APPROACH TO THE PATIENT Headache
Headache is among the most common reasons that pts seek medical attention. Headache can be either primary or secondary (Table 55-1). First step—distinguish serious from benign etiologies. Symptoms that raise suspicion for a serious cause are listed in Table 55-2. Intensity of head pain rarely has diagnostic value; most pts who present to emergency ward with worst headache of their lives have migraine. Headache location can suggest involvement of local structures (temporal pain in giant cell arteritis, facial pain in sinusitis). Ruptured aneurysm (instant onset), cluster headache (peak over 3–5 min), and migraine (onset over minutes to hours) differ in time to peak intensity. Provocation by environmental factors suggests a benign cause.
Complete neurologic exam is important in the evaluation of headache. If exam is abnormal or if serious underlying cause is suspected, an imaging study (CT or MRI) is indicated as a first step. Lumbar puncture (LP) is required when meningitis (stiff neck, fever) or subarachnoid hemorrhage (after negative imaging) is a possibility. The psychological state of the pt should also be evaluated since a relationship exists between pain and depression.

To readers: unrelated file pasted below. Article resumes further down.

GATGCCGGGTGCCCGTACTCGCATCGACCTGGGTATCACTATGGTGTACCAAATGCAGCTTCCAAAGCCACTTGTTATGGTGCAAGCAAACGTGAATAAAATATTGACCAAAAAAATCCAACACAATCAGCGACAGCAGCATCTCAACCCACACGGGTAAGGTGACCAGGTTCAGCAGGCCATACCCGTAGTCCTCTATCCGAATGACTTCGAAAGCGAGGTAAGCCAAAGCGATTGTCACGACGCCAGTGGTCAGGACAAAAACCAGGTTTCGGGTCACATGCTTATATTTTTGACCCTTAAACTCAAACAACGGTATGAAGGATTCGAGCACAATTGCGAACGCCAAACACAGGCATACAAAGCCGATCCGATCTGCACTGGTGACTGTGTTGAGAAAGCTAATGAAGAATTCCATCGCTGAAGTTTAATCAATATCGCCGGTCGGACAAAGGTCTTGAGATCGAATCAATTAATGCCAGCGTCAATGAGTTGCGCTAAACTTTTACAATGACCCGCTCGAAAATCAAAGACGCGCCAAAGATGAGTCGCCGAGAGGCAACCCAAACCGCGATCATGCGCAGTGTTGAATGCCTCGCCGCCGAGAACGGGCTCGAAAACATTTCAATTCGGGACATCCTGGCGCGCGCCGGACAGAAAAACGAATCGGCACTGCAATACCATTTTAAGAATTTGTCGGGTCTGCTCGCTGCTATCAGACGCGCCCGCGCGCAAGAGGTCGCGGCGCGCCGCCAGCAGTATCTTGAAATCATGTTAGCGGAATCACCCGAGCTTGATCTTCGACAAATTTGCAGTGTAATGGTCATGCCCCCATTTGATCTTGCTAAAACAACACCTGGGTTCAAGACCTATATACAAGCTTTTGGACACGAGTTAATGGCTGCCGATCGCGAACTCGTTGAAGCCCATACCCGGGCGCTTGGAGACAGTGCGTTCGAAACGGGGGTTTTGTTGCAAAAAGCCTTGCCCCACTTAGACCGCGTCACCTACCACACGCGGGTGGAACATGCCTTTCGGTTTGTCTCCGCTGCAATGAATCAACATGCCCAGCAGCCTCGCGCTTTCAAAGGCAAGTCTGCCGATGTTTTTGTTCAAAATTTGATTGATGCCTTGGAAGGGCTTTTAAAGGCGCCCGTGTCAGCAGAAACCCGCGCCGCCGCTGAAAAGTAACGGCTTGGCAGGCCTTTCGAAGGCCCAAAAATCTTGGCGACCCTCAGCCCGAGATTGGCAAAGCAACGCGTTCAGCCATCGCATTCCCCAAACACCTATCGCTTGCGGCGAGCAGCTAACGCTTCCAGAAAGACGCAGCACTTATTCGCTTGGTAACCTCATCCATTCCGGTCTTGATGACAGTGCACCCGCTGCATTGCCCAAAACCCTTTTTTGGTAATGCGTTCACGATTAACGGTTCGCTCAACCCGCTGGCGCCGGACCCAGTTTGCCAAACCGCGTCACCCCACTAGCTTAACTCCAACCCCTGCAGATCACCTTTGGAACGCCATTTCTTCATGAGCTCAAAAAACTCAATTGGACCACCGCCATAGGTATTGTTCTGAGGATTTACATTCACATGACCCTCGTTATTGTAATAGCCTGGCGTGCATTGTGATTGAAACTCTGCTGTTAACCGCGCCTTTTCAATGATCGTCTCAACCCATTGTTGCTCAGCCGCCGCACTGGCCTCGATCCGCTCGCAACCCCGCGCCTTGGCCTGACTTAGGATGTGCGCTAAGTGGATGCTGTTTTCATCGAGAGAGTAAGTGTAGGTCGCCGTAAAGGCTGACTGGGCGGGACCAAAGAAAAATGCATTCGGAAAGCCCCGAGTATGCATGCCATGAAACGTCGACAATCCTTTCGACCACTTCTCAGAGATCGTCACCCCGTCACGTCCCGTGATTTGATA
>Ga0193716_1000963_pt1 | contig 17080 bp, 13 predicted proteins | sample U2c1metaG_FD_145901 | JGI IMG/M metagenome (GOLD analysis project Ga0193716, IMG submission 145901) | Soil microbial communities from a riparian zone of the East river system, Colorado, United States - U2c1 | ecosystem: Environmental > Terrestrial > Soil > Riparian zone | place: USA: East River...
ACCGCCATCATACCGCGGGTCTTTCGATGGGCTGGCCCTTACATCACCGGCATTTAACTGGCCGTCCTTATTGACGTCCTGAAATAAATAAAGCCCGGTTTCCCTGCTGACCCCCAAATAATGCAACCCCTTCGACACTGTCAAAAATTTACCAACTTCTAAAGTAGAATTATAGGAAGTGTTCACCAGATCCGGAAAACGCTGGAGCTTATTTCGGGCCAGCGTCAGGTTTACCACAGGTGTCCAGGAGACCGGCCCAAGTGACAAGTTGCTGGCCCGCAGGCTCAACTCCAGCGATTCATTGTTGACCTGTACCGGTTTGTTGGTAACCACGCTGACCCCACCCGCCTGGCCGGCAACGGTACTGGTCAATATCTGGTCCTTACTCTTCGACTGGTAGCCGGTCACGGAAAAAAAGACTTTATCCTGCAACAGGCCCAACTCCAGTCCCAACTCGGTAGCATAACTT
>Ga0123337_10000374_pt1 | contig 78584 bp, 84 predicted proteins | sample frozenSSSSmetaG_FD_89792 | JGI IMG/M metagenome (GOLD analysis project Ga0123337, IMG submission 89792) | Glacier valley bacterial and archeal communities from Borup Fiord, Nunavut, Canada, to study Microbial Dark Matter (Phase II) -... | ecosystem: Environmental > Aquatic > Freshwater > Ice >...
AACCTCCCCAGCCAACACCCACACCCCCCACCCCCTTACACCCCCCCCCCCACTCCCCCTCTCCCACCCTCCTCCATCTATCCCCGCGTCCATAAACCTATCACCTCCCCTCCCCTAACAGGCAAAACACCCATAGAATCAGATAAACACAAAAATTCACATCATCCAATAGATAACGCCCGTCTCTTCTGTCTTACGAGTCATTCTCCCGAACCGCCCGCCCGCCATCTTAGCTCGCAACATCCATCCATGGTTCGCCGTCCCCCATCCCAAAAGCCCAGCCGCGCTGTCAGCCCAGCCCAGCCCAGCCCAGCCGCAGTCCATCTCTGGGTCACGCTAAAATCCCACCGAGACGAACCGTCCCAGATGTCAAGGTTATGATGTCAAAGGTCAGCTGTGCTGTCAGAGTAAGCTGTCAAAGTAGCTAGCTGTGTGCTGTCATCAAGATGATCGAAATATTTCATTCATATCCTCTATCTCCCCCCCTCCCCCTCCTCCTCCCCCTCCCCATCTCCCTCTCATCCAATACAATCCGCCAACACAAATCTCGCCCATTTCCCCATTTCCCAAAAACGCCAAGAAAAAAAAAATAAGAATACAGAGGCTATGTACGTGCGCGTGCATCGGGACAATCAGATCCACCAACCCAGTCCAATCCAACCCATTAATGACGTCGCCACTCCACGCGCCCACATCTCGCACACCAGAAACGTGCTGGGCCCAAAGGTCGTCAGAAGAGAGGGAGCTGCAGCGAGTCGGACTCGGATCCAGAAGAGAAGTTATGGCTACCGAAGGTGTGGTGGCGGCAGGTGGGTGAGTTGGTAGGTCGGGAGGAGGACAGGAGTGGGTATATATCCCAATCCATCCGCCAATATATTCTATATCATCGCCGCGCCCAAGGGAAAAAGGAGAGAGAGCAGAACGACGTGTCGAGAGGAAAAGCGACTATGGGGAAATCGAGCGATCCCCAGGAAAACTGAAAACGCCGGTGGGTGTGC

TABLE 55-1COMMON CAUSES OF HEADACHE |Favorite Table|Download (.pdf) TABLE 55-1COMMON CAUSES OF HEADACHE
|Primary Headache ||Secondary Headache |
|Type ||% ||Type ||% |
|Tension-type ||69 ||Systemic infection ||63 |
|Migraine ||16 ||Head injury ||4 |
|Idiopathic stabbing ||2 ||Vascular disorders ||1 |
|Exertional ||1 ||Subarachnoid hemorrhage ||<1 |
|Cluster ||0.1 ||Brain tumor ||0.1 |
TABLE 55-2HEADACHE SYMPTOMS THAT SUGGEST A SERIOUS UNDERLYING DISORDER |Favorite Table|Download (.pdf) TABLE 55-2HEADACHE SYMPTOMS THAT SUGGEST A SERIOUS UNDERLYING DISORDER
“Worst” headache ever
First severe headache
Subacute worsening over days or weeks
Abnormal neurologic examination
Fever or unexplained systemic signs
Vomiting that precedes headache
Pain induced by bending, lifting, cough
Pain that disturbs sleep or presents immediately upon awakening
Known systemic illness
Onset after age 55
Pain associated with local tenderness, e.g., region of temporal artery
A benign and recurring syndrome of headache associated with other symptoms of neurologic dysfunction in varying admixtures. Second to tension-type as most common cause of headache; afflicts ~15% of women and 6% of men annually. Diagnostic criteria for migraine are listed in Table 55-3. Onset usually in childhood, adolescence, or early adulthood; however, initial attack may occur at any age. Family history often positive. Women may have increased sensitivity to attacks during menstrual cycle. Classic triad: premonitory visual (scotoma or scintillations), sensory, or motor symptoms; unilateral throbbing headache; and nausea and vomiting. Most pts do not have visual aura or other premonitory symptoms and are therefore referred to as having “common migraine.” Photo- and phonophobia common. Vertigo may occur. Focal neurologic disturbances without headache or vomiting ...